**Carla Van De Sande**

** Associate Professor**, School of

Mathematical and Statistical Sciences

**Keep in School Shape (KiSS)****“This is my way of showing my students that**

** I care about them, even on academic breaks.”**

**“Remember, we studied this before…?”**

Carla van de Sande, associate professor of mathematics education at ASU, had gotten used to receiving blank stares from her students in response to this question at the beginning of each new semester. van de Sande noticed that whenever her students returned from extended academic breaks, there was always a refresher period. This time would be necessary for them to get back up to speed on critical concepts that they had mastered the previous semester. “As much as we’d like to think that students remember everything we’ve taught them, they don’t…especially over long breaks from school.”

**“Math builds on itself.”**

In Calculus particularly, the concepts tend to build on each other- a Calculus 2 problem often begins with the solution to a Calculus 1 problem. To help her student’s keep their skills sharp during vacation and put an end to those new-semester blank stares, van de Sande devised a clever solution: she began sending her students daily problems to solve over academic breaks. In addition to helping her students stay mentally fresh, the responses she receives to the daily problems help van de Sande understand the concepts that aren’t being clearly understood by the students in Calculus 1, so that she can emphasize them more heavily in lectures and assignments in future semesters.

**Carla Van De Sande**

** Associate Professor**, School of Mathematical and Statistical Sciences

**Keep in School Shape (KiSS)**

**“This is my way of showing my students that**

** I care about them, even on academic breaks.”**

**“Remember, we studied this before…?”**

Carla van de Sande, associate professor of mathematics education at ASU, had gotten used to receiving blank stares from her students in response to this question at the beginning of each new semester. van de Sande noticed that whenever her students returned from extended academic breaks, there was always a refresher period. This time would be necessary for them to get back up to speed on critical concepts that they had mastered the previous semester. “As much as we’d like to think that students remember everything we’ve taught them, they don’t…especially over long breaks from school.”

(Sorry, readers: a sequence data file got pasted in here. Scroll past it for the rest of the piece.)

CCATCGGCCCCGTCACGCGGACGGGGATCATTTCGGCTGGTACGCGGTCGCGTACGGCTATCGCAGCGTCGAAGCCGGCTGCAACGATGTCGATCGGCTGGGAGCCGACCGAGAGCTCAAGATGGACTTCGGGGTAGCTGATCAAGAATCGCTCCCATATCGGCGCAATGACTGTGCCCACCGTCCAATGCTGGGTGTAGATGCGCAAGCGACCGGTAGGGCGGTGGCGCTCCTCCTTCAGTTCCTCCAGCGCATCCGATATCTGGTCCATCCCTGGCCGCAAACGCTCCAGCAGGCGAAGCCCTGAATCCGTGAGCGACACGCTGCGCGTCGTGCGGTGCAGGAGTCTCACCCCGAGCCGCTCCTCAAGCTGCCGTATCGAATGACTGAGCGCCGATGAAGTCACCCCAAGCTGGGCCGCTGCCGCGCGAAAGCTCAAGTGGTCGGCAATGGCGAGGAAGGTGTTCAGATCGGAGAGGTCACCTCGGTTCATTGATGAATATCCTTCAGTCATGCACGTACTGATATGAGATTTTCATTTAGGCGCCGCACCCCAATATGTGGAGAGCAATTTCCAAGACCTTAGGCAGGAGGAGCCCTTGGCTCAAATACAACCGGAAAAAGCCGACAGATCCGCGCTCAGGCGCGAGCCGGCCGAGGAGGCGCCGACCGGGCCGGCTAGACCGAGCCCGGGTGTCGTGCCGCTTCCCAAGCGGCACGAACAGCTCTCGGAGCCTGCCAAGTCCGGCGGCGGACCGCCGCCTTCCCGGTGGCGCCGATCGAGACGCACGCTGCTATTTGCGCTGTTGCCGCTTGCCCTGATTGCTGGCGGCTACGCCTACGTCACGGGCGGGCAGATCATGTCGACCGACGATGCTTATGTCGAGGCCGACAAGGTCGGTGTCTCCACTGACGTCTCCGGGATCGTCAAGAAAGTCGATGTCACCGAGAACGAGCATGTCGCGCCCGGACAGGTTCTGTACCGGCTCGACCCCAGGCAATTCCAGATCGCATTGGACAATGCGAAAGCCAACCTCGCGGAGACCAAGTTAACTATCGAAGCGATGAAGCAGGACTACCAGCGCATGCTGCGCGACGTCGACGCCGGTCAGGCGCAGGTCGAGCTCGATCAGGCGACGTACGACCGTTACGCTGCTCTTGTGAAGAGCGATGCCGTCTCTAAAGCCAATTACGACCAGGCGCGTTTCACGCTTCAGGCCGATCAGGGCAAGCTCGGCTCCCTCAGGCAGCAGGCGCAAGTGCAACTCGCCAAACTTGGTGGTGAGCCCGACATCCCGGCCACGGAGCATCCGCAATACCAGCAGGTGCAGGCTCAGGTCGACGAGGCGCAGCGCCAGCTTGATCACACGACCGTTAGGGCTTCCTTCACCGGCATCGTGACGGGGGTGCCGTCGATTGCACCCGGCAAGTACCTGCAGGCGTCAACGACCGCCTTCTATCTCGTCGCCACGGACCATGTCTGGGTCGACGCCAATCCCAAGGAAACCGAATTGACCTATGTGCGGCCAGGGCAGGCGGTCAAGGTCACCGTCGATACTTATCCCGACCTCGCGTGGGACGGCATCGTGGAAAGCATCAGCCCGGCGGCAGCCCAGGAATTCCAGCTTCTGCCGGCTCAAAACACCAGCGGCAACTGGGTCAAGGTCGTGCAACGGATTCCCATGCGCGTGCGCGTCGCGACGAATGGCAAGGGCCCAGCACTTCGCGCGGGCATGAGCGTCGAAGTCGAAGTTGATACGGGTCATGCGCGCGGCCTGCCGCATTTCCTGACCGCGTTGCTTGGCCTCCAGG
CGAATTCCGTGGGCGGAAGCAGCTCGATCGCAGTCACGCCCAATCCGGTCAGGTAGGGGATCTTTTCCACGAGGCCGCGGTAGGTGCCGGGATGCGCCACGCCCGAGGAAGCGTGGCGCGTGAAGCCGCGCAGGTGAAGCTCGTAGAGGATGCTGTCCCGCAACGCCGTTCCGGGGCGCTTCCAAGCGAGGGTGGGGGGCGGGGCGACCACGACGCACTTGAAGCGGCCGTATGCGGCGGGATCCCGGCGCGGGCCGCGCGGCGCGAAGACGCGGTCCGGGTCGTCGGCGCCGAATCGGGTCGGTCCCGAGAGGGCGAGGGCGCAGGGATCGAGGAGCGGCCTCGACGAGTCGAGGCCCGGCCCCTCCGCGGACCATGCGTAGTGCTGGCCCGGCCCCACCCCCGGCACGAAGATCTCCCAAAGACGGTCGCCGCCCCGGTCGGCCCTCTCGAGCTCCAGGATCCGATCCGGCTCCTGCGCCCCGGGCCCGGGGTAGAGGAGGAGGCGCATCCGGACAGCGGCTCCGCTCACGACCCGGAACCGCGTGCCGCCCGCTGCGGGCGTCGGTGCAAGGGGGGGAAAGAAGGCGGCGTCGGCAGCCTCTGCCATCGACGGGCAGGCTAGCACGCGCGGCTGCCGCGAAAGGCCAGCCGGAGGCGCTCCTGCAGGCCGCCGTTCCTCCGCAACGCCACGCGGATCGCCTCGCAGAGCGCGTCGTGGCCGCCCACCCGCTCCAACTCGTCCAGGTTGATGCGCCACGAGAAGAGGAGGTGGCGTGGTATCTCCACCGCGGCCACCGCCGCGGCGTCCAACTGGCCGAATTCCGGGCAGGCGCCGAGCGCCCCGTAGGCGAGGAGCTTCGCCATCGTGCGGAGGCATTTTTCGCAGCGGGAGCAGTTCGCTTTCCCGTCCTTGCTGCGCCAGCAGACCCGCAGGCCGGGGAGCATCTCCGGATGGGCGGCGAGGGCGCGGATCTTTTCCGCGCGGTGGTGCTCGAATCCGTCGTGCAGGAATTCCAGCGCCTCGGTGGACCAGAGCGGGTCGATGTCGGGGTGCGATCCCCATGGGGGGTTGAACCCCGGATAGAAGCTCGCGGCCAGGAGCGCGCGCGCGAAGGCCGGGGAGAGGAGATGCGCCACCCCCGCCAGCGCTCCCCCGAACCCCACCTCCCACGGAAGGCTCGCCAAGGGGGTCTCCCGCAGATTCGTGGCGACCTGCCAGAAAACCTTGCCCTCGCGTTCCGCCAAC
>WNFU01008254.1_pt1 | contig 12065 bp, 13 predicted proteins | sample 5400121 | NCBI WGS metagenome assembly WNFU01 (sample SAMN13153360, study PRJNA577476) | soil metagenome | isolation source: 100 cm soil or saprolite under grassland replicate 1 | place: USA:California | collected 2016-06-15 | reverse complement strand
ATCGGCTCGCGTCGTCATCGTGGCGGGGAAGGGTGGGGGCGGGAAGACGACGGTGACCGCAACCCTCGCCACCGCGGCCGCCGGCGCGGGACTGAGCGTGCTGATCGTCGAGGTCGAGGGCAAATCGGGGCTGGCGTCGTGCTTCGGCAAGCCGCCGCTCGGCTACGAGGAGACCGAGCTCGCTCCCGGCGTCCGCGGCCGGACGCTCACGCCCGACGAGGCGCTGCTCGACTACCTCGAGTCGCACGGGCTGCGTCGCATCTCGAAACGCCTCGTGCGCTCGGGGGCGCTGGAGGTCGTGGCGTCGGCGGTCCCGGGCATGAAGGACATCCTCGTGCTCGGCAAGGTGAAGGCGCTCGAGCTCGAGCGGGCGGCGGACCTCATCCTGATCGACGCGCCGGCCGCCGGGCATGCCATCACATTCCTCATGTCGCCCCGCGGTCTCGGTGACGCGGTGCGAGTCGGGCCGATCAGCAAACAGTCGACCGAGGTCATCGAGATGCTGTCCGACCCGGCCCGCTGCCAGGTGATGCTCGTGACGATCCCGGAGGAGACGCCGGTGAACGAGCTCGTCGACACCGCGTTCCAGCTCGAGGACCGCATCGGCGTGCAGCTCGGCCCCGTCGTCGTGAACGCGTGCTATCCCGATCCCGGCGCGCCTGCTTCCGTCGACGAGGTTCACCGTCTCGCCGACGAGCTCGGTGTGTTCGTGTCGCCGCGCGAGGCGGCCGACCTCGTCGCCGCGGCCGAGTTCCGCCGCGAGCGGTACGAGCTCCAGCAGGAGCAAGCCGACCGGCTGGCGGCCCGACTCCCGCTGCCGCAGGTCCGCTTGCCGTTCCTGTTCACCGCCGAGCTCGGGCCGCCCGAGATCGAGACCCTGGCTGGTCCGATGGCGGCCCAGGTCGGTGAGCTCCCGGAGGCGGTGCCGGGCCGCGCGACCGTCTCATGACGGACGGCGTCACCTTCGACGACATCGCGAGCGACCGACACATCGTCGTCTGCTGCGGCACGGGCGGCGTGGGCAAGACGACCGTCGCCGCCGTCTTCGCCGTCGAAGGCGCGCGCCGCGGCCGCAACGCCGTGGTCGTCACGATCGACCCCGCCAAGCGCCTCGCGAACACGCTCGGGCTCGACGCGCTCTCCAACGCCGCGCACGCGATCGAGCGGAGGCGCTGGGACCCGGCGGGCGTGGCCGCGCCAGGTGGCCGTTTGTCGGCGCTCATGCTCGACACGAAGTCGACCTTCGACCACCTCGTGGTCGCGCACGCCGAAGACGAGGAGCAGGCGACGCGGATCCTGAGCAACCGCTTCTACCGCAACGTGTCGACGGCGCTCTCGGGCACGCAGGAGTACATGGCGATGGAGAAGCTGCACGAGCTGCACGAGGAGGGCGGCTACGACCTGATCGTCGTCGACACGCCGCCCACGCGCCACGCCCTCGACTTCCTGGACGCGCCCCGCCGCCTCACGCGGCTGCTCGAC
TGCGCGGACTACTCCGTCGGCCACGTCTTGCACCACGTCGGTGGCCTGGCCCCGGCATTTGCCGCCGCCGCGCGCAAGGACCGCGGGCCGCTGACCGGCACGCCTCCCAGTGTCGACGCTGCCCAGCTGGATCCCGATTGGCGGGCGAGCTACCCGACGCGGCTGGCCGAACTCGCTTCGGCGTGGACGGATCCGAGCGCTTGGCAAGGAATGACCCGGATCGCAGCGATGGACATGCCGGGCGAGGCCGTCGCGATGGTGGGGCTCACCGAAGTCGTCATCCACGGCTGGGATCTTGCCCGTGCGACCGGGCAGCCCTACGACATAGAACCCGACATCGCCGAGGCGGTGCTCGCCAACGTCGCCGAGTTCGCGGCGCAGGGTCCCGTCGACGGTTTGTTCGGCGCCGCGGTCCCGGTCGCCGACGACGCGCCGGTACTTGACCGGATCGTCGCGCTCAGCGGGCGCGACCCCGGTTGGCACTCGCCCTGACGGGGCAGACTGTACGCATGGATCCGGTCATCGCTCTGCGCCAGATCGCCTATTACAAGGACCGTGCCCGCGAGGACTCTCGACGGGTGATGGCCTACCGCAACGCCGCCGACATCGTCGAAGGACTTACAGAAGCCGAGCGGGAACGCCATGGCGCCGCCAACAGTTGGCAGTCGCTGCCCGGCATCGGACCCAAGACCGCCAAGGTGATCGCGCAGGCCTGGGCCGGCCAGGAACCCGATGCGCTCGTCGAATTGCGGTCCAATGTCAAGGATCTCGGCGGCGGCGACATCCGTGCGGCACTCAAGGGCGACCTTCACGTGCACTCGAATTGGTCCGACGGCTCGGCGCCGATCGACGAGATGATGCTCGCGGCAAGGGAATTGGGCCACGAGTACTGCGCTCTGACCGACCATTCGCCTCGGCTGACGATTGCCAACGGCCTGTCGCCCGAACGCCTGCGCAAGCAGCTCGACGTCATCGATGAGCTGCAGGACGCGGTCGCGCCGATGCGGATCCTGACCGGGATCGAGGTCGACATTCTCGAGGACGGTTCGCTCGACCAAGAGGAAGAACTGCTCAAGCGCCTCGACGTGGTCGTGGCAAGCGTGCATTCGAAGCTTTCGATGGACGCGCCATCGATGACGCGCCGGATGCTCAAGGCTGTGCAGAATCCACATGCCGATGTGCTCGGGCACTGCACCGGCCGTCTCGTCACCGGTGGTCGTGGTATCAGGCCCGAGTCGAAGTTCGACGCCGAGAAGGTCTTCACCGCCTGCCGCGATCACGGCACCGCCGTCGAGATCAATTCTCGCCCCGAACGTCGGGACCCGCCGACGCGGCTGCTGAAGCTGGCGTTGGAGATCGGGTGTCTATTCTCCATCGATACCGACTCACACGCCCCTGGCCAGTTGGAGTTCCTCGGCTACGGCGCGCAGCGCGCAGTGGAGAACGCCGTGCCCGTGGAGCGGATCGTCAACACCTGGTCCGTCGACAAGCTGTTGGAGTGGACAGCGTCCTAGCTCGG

**“Math builds on itself.”**

In Calculus particularly, the concepts tend to build on each other- a Calculus 2 problem often begins with the solution to a Calculus 1 problem. To help her student’s keep their skills sharp during vacation and put an end to those new-semester blank stares, van de Sande devised a clever solution: she began sending her students daily problems to solve over academic breaks. In addition to helping her students stay mentally fresh, the responses she receives to the daily problems help van de Sande understand the concepts that aren’t being clearly understood by the students in Calculus 1, so that she can emphasize them more heavily in lectures and assignments in future semesters.

**Carla Van De Sande**

** Associate Professor**, School of Mathematical and Statistical Sciences

**Keep in School Shape (KiSS)**

**“This is my way of showing my students that**

** I care about them, even on academic breaks.”**

**“Remember, we studied this before?”**

Carla van de Sande, associate professor of mathematics education at ASU, had gotten used to receiving blank stares from her students in response to this question at the beginning of each new semester. van de Sande noticed that whenever her students returned from extended academic breaks, there was always a refresher period. This time would be necessary for them to get back up to speed on critical concepts that they had mastered the previous semester. “As much as we’d like to think that students remember everything we’ve taught them, they don’t…especially over long breaks from school.”

**“Math builds on itself.”**

In Calculus particularly, the concepts tend to build on each other- a Calculus 2 problem often begins with the solution to a Calculus 1 problem. To help her student’s keep their skills sharp during vacation and put an end to those new-semester blank stares, van de Sande devised a clever solution: she began sending her students daily problems to solve over academic breaks. In addition to helping her students stay mentally fresh, the responses she receives to the daily problems help van de Sande understand the concepts that aren’t being clearly understood by the students in Calculus 1, so that she can emphasize them more heavily in lectures and assignments in future semesters.